DALLAS (AP) — Police say a suspect arrested Friday in the killing of an Iraqi man taking photos of his first snowfall said he was looking for whoever shot at his girlfriend's home when he randomly came upon the victim and opened fire.
California issued about 131,000 driver's licenses to undocumented immigrants in January and February, the first two months since the state began granting the permits to people who are in the country illegally, officials said Friday. The most populous U.S. state joined nine others and the District of Columbia in granting licenses to drivers regardless of immigration status, a controversial move that marked a significant shift in policy toward immigrants in California. Between 2 million and 3 million unauthorized immigrants are believed to live in California, making them the nation's largest such population. Altogether, about 387,000 undocumented immigrants applied for licenses during the first two months of the program, the state said, but only 131,000 were granted them.
WALLINGFORD, Conn. (AP) — A Connecticut man has been accused of stealing more than $1 million worth of vintage airplane parts, including an item that was to be donated to the National Air and Space Museum in Washington, D.C.
DENVER (AP) — Geologists may finally be able to explain why Denver, the Mile High City, is a mile high: water.
DAVENPORT, Wash. (AP) — A 15-year-old boy was charged Friday in juvenile court in the brief abduction of a young child in a small eastern Washington farm community — an incident that drew wide attention after it was caught on surveillance video.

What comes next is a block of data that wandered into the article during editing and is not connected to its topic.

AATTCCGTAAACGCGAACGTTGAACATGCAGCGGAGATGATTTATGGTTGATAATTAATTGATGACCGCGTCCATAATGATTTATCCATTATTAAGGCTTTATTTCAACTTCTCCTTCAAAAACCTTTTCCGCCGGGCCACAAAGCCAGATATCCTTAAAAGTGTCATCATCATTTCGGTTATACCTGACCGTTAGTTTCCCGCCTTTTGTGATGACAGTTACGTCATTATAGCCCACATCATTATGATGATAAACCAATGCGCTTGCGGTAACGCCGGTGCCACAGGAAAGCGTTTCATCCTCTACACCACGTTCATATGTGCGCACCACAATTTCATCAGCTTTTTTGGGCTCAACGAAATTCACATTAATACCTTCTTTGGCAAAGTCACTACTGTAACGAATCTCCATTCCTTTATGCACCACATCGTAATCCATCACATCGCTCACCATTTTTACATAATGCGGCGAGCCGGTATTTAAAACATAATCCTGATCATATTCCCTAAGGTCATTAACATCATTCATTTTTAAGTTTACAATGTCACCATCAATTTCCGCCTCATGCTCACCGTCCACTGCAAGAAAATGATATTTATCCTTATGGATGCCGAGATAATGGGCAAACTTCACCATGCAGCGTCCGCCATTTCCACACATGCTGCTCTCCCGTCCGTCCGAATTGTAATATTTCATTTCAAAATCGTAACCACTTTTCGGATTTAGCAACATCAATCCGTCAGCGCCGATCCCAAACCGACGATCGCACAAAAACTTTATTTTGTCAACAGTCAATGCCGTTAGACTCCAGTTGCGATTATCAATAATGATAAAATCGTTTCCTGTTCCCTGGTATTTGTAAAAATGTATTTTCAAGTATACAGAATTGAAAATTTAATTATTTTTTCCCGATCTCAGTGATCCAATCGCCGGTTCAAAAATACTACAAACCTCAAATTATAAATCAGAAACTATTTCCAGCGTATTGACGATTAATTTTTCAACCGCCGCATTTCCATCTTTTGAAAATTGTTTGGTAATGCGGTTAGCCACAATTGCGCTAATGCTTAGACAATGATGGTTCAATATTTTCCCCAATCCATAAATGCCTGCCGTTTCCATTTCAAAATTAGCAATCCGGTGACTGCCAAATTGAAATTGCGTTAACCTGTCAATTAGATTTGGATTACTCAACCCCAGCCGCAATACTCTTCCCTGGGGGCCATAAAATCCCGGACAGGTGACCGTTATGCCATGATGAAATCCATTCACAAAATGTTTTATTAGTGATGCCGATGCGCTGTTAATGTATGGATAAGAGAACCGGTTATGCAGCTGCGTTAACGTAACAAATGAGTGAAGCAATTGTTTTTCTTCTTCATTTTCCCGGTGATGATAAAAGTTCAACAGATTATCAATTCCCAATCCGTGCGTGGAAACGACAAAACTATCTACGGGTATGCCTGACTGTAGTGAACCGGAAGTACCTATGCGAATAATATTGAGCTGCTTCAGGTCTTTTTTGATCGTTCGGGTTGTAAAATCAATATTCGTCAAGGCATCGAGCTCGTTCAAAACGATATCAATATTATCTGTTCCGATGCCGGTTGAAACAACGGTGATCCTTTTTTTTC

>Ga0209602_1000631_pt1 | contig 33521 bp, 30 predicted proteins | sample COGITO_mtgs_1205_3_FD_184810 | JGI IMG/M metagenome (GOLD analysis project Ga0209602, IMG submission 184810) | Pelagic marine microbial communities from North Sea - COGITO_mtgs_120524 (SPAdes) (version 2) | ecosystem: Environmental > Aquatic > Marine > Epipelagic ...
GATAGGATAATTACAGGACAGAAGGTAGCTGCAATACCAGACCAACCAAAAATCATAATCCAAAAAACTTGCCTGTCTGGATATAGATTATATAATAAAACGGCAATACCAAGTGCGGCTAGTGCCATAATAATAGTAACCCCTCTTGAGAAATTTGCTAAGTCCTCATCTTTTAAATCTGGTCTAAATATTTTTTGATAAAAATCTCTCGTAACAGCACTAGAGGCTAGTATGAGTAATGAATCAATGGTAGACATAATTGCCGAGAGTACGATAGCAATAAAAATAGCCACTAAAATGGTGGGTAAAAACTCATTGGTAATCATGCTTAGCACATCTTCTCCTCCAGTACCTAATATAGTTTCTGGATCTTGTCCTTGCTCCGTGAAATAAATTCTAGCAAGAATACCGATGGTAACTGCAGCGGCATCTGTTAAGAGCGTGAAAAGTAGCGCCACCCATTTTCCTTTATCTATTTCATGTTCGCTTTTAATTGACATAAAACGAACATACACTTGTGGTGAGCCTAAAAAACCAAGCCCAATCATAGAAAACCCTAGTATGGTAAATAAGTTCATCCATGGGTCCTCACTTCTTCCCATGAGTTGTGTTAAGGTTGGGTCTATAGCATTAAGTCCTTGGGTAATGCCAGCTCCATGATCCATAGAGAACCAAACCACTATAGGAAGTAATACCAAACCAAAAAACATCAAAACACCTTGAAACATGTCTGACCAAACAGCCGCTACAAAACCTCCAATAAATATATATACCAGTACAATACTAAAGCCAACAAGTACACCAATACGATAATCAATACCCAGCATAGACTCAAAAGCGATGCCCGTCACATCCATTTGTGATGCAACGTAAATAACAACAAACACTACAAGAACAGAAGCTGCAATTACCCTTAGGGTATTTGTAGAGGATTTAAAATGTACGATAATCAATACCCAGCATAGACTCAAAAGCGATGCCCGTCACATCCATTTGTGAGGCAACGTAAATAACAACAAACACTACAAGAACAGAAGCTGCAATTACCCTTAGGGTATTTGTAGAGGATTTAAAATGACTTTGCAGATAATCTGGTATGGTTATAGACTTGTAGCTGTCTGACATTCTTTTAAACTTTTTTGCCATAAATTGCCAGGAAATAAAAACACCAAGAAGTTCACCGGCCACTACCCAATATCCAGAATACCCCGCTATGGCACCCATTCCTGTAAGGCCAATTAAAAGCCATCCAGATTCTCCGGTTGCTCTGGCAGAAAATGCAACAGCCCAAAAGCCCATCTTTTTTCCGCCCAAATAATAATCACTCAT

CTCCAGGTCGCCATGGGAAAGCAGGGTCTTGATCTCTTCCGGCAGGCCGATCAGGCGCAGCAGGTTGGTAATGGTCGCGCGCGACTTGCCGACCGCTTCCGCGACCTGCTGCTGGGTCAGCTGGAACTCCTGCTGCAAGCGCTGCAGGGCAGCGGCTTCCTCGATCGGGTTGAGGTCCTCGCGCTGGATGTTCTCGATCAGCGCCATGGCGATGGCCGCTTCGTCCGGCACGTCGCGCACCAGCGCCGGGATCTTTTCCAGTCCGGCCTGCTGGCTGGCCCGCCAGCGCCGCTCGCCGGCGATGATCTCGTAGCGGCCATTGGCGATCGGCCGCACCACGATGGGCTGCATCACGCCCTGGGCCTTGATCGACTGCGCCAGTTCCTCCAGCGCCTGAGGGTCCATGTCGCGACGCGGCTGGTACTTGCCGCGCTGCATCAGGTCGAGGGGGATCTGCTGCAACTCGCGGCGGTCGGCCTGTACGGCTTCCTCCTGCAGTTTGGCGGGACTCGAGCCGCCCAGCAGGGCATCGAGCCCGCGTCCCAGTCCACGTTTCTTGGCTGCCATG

By Victoria Cavaliere SEATTLE (Reuters) - A 15-year-old Washington state boy pleaded not guilty on Friday to kidnapping a toddler from a city park and running off with the baby boy, pursued by the child's older siblings and two other youths, in an incident caught on video. The suspect, who has not been identified because he is a minor, appeared in Lincoln County juvenile court represented by a private attorney, a court official said.
An ad campaign featuring an image of Adolf Hitler and linking Islam to Nazism could soon appear on Philadelphia-area buses after a court ruling this week that forces the regional transit authority to accept the campaign. The ad's sponsor, political blogger Pamela Geller, said on Friday she was pleased by a ruling by Philadelphia District Court Judge Mitchell Goldberg that a rejection of the ads would violate her First Amendment right of free speech. Geller is the founder of the American Freedom Defense Initiative, which the Southern Poverty Law Center lists as an anti-Muslim hate group. The caption reads: “Adolf Hitler and his staunch ally, the leader of the Muslim world, Haj Amin al-Husseini.” Ibrahim Hooper, a spokesman for Council on American-Islamic Relations, said Geller may have a constitutional right to "be a bigot" but her "intolerance" was harmful.
WAUKESHA, Wis. (AP) — Two young Wisconsin girls accused of stabbing their classmate to please the horror character Slender Man must stand trial as adults for attempted homicide, a judge ruled Friday.
Some recent developments regarding the cost of seeking access to information:
SEPTA has 30 days to appeal a federal judge's ruling that ordered Philadelphia's transit system to put controversial ads on its buses.